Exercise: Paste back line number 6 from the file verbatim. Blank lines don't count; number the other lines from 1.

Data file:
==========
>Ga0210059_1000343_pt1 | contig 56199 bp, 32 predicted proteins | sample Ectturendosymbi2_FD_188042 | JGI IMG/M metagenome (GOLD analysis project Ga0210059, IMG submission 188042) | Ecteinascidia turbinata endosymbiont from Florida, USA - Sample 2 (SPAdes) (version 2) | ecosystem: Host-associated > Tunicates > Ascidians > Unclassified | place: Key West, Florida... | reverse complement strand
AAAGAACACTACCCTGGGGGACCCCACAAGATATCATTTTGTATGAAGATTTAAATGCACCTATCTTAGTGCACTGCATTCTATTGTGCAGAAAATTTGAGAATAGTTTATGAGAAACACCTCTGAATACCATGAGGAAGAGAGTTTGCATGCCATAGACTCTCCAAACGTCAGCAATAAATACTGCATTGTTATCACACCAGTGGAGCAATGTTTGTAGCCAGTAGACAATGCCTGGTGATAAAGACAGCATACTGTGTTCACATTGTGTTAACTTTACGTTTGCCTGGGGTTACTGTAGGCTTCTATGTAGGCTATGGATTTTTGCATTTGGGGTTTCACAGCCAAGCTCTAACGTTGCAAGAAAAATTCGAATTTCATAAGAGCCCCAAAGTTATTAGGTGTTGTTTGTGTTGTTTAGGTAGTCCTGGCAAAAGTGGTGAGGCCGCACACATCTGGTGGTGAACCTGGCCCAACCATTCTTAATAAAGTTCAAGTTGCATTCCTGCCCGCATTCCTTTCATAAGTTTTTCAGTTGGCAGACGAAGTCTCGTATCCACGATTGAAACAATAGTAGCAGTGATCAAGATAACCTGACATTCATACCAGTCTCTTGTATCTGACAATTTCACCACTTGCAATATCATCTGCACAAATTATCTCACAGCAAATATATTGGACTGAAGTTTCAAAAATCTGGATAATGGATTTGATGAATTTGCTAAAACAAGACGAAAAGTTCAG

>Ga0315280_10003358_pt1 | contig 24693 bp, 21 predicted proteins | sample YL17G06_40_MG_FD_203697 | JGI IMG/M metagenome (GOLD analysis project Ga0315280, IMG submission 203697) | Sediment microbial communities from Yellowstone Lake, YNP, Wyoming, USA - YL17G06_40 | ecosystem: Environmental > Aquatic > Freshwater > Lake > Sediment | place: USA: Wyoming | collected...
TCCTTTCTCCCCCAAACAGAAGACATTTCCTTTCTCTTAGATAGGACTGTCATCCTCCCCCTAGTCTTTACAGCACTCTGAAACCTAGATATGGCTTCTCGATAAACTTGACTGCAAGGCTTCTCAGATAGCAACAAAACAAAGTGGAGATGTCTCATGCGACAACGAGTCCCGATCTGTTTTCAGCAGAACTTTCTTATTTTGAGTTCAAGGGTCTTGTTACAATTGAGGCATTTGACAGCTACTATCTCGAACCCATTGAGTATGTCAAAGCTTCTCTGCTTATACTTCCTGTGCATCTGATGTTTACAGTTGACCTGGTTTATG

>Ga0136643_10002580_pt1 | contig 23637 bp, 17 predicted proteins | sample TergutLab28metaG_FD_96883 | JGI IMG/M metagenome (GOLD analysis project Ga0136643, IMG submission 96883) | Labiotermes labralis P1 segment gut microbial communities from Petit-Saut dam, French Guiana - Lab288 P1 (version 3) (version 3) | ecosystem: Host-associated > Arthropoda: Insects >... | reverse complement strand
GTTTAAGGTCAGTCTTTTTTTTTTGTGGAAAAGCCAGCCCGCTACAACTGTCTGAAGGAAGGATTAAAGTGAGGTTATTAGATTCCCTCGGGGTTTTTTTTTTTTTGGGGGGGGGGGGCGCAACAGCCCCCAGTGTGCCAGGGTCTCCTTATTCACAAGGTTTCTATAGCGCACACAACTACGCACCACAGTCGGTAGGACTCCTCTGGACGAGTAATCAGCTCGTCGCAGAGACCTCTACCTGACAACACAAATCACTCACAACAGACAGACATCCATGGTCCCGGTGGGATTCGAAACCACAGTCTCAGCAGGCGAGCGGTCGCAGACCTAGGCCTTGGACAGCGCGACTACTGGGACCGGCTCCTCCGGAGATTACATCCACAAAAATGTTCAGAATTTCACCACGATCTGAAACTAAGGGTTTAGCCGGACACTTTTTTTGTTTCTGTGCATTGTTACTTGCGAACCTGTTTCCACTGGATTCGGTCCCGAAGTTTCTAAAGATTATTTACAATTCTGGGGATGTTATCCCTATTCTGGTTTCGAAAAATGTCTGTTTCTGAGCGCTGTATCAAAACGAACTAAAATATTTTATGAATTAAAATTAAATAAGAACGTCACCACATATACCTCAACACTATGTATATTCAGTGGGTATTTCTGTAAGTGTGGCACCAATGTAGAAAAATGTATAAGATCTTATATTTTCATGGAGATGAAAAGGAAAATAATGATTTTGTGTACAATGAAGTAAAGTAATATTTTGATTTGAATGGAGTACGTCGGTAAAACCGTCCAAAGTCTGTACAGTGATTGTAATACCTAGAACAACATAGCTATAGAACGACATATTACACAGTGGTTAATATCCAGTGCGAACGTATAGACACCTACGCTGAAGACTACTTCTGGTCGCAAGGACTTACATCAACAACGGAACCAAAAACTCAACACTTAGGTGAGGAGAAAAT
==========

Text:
GTTTAAGGTCAGTCTTTTTTTTTTGTGGAAAAGCCAGCCCGCTACAACTGTCTGAAGGAAGGATTAAAGTGAGGTTATTAGATTCCCTCGGGGTTTTTTTTTTTTTGGGGGGGGGGGGCGCAACAGCCCCCAGTGTGCCAGGGTCTCCTTATTCACAAGGTTTCTATAGCGCACACAACTACGCACCACAGTCGGTAGGACTCCTCTGGACGAGTAATCAGCTCGTCGCAGAGACCTCTACCTGACAACACAAATCACTCACAACAGACAGACATCCATGGTCCCGGTGGGATTCGAAACCACAGTCTCAGCAGGCGAGCGGTCGCAGACCTAGGCCTTGGACAGCGCGACTACTGGGACCGGCTCCTCCGGAGATTACATCCACAAAAATGTTCAGAATTTCACCACGATCTGAAACTAAGGGTTTAGCCGGACACTTTTTTTGTTTCTGTGCATTGTTACTTGCGAACCTGTTTCCACTGGATTCGGTCCCGAAGTTTCTAAAGATTATTTACAATTCTGGGGATGTTATCCCTATTCTGGTTTCGAAAAATGTCTGTTTCTGAGCGCTGTATCAAAACGAACTAAAATATTTTATGAATTAAAATTAAATAAGAACGTCACCACATATACCTCAACACTATGTATATTCAGTGGGTATTTCTGTAAGTGTGGCACCAATGTAGAAAAATGTATAAGATCTTATATTTTCATGGAGATGAAAAGGAAAATAATGATTTTGTGTACAATGAAGTAAAGTAATATTTTGATTTGAATGGAGTACGTCGGTAAAACCGTCCAAAGTCTGTACAGTGATTGTAATACCTAGAACAACATAGCTATAGAACGACATATTACACAGTGGTTAATATCCAGTGCGAACGTATAGACACCTACGCTGAAGACTACTTCTGGTCGCAAGGACTTACATCAACAACGGAACCAAAAACTCAACACTTAGGTGAGGAGAAAAT